Filter out transit directions in the red states

I  like the fact that Google Maps gives me transit directions, but that's when I'm in New York.  In Norman, it is just ridiculous:

I searched for a glass shop in Norman, and Google helpfully pointed out that it was only 0.3 miles from the Amtrak station.  As if  any one could use the once-a-day tourist train to Fort Worth for transit.

Machine intelligence is all well and good, but Google needs a red state filter.

The morning's the hard part

The wife had to go out of town on business and so I am a single dad this week.  The kids' school bus comes at 7.20am but I'm simply not a morning person. Consequently, the first question the wife has every day is about how the morning went.  Meaning, did the three of us manage to wake up on time?

Even the kids must have had their doubts. Monday, I got up at 6am and started to pack their lunches and make breakfast when the 6-year old came to the kitchen.  Apparently she'd been sleeping very lightly, waking up every hour or so to check the time.  Consequently, the kids were both ready to go at 7am. As the week's gone though, the kids are getting harder and harder to roust. Their trust is returning, and with that their usual morning lethargy. I can't blame them; I'm looking forward to next week when I can go back to sleeping in every morning!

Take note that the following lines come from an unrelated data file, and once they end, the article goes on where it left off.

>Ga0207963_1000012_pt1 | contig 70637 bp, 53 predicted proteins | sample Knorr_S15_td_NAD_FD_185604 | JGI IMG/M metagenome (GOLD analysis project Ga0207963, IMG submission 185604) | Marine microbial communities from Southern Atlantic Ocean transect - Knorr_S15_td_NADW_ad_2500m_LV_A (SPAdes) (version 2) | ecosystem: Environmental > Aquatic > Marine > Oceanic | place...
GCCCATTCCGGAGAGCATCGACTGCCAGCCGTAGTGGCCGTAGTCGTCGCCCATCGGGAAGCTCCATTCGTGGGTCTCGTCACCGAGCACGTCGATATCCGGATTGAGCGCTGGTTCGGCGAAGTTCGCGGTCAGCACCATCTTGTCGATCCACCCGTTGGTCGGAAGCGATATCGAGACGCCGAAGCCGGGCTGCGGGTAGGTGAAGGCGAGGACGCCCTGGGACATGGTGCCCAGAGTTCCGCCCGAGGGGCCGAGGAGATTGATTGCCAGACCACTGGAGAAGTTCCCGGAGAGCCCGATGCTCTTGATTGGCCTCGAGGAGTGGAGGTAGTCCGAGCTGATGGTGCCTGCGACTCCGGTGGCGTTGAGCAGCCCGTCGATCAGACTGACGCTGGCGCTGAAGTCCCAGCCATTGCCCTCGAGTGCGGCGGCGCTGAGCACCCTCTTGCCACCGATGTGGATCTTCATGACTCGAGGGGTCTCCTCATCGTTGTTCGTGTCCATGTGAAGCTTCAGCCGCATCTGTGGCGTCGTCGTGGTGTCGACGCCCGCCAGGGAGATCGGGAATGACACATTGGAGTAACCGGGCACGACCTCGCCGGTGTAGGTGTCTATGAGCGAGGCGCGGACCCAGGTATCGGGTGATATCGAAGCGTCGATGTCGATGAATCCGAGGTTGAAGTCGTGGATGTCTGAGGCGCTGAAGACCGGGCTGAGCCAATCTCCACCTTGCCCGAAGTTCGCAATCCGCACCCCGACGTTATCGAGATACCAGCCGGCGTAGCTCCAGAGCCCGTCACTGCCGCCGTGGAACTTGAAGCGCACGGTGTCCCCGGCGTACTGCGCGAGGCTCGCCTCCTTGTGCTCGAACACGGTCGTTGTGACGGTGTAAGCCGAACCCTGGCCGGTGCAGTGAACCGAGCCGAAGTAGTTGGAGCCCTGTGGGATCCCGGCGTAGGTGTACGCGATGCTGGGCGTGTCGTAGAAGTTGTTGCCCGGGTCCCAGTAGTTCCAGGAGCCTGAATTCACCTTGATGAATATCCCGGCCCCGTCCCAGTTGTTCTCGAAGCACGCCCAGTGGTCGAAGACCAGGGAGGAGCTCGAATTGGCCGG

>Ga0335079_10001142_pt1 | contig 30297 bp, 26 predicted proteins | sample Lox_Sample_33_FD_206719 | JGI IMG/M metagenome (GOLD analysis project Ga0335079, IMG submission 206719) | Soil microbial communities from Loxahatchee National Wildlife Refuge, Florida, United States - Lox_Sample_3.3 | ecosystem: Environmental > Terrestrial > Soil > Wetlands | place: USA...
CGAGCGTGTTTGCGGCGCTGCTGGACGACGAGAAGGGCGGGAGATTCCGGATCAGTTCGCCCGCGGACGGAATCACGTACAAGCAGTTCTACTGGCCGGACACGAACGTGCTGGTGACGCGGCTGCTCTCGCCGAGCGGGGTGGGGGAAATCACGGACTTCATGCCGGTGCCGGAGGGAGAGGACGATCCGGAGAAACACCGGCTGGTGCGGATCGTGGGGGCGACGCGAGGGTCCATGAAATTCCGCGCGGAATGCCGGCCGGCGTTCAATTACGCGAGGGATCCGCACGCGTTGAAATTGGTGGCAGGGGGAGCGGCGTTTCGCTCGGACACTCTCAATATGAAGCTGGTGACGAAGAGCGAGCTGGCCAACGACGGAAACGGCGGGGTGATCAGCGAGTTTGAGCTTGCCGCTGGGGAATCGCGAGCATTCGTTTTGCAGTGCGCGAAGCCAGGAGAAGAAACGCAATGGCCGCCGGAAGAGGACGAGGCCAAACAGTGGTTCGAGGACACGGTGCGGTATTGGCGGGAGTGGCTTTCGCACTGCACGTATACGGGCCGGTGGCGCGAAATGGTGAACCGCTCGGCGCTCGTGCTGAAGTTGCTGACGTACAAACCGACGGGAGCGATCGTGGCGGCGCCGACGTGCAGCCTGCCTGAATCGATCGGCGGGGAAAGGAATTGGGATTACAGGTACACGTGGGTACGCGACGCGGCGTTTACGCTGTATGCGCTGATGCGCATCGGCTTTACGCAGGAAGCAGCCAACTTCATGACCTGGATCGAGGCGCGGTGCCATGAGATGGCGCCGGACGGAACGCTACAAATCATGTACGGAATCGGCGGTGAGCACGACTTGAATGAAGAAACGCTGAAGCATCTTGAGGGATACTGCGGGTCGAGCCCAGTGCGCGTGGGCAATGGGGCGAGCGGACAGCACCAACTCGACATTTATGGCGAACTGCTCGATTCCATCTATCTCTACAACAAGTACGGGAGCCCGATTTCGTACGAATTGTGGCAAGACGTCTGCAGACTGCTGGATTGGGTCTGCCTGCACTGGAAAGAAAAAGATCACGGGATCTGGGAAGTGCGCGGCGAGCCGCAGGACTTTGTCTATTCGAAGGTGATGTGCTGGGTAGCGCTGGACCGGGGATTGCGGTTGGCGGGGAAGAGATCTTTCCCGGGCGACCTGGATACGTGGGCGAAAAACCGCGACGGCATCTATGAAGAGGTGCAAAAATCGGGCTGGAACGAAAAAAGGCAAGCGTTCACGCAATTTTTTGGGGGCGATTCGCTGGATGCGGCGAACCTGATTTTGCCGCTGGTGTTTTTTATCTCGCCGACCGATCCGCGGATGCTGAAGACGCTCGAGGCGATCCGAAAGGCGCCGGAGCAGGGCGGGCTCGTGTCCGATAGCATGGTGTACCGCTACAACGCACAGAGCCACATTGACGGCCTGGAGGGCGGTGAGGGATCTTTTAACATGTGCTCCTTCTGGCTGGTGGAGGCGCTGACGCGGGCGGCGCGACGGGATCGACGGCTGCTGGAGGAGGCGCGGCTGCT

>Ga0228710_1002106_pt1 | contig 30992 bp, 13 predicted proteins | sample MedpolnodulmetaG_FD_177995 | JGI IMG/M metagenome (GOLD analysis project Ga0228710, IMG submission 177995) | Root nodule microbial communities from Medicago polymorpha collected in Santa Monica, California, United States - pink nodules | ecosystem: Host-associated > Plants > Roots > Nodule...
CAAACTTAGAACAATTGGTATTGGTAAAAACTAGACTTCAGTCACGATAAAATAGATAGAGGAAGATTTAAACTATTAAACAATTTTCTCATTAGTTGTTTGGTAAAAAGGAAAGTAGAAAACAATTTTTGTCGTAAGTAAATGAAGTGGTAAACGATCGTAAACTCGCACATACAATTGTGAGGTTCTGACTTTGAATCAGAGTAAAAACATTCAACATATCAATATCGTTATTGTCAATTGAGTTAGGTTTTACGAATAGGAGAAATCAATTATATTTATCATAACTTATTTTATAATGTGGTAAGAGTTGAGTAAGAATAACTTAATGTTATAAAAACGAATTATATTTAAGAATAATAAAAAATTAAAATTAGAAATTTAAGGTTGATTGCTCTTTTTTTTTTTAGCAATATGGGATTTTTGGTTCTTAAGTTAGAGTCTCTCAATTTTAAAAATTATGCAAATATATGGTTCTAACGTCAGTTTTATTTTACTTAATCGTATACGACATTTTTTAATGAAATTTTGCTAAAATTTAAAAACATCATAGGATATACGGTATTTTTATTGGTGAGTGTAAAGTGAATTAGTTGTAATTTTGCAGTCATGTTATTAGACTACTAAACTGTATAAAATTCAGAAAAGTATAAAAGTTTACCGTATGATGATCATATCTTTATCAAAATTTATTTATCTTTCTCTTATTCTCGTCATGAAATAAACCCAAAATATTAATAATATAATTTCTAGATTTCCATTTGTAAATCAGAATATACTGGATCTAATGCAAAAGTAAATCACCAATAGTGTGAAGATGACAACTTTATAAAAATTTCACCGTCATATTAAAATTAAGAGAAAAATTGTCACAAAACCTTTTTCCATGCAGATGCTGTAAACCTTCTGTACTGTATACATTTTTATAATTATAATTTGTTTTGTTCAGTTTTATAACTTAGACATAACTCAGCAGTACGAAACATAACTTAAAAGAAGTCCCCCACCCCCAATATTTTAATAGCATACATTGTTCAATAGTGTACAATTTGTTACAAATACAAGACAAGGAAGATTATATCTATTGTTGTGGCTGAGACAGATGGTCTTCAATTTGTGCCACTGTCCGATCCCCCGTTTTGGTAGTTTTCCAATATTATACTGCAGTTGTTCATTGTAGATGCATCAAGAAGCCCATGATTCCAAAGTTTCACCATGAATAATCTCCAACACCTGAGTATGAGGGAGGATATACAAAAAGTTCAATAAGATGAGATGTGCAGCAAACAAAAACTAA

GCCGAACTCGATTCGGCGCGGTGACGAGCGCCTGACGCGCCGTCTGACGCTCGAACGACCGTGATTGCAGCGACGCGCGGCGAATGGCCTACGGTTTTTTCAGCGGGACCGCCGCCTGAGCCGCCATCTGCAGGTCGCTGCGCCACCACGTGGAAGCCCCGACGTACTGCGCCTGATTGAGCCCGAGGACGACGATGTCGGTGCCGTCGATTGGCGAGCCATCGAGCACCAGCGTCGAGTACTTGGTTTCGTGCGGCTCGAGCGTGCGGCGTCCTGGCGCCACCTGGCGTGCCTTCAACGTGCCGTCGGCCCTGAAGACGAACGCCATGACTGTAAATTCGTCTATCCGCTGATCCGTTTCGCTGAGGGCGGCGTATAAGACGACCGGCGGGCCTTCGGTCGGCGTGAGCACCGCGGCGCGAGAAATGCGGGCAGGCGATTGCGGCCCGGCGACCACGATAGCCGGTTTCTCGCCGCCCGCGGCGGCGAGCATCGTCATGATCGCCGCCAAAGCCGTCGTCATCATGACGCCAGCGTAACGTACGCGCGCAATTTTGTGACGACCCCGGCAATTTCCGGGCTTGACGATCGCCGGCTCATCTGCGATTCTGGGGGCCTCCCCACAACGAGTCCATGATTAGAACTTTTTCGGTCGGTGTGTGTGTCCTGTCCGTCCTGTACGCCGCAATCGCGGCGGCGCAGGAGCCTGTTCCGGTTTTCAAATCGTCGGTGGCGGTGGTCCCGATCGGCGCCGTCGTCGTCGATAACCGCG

p.s. I haven't seen the movie in the poster, but a friend mentioned the movie when I mentioned that I was solo parenting this week.  What's with the misanthropy underlying any movie about dads and kids?

Comic timing now belongs to the right-wing

Some of the facts are wrong (prices have barely budged; taxes have gone down), but this video explanation of quantitative easing is hilarious.   For a while now, all the energy has been on the right-wing; now the comic timing is also coming from the tea-partiers ...

Seeds? What seeds?

The nine-year old is learning about cross-section diagrams in school.  One of the examples in his book was the cross-section of a grape.  He was running through the diagram -- skin here, stalk here, seeds here -- when the six-year chanced in on us.

"Grapes don't have seeds," she corrected him.

I had intervene and cut off the impending argument.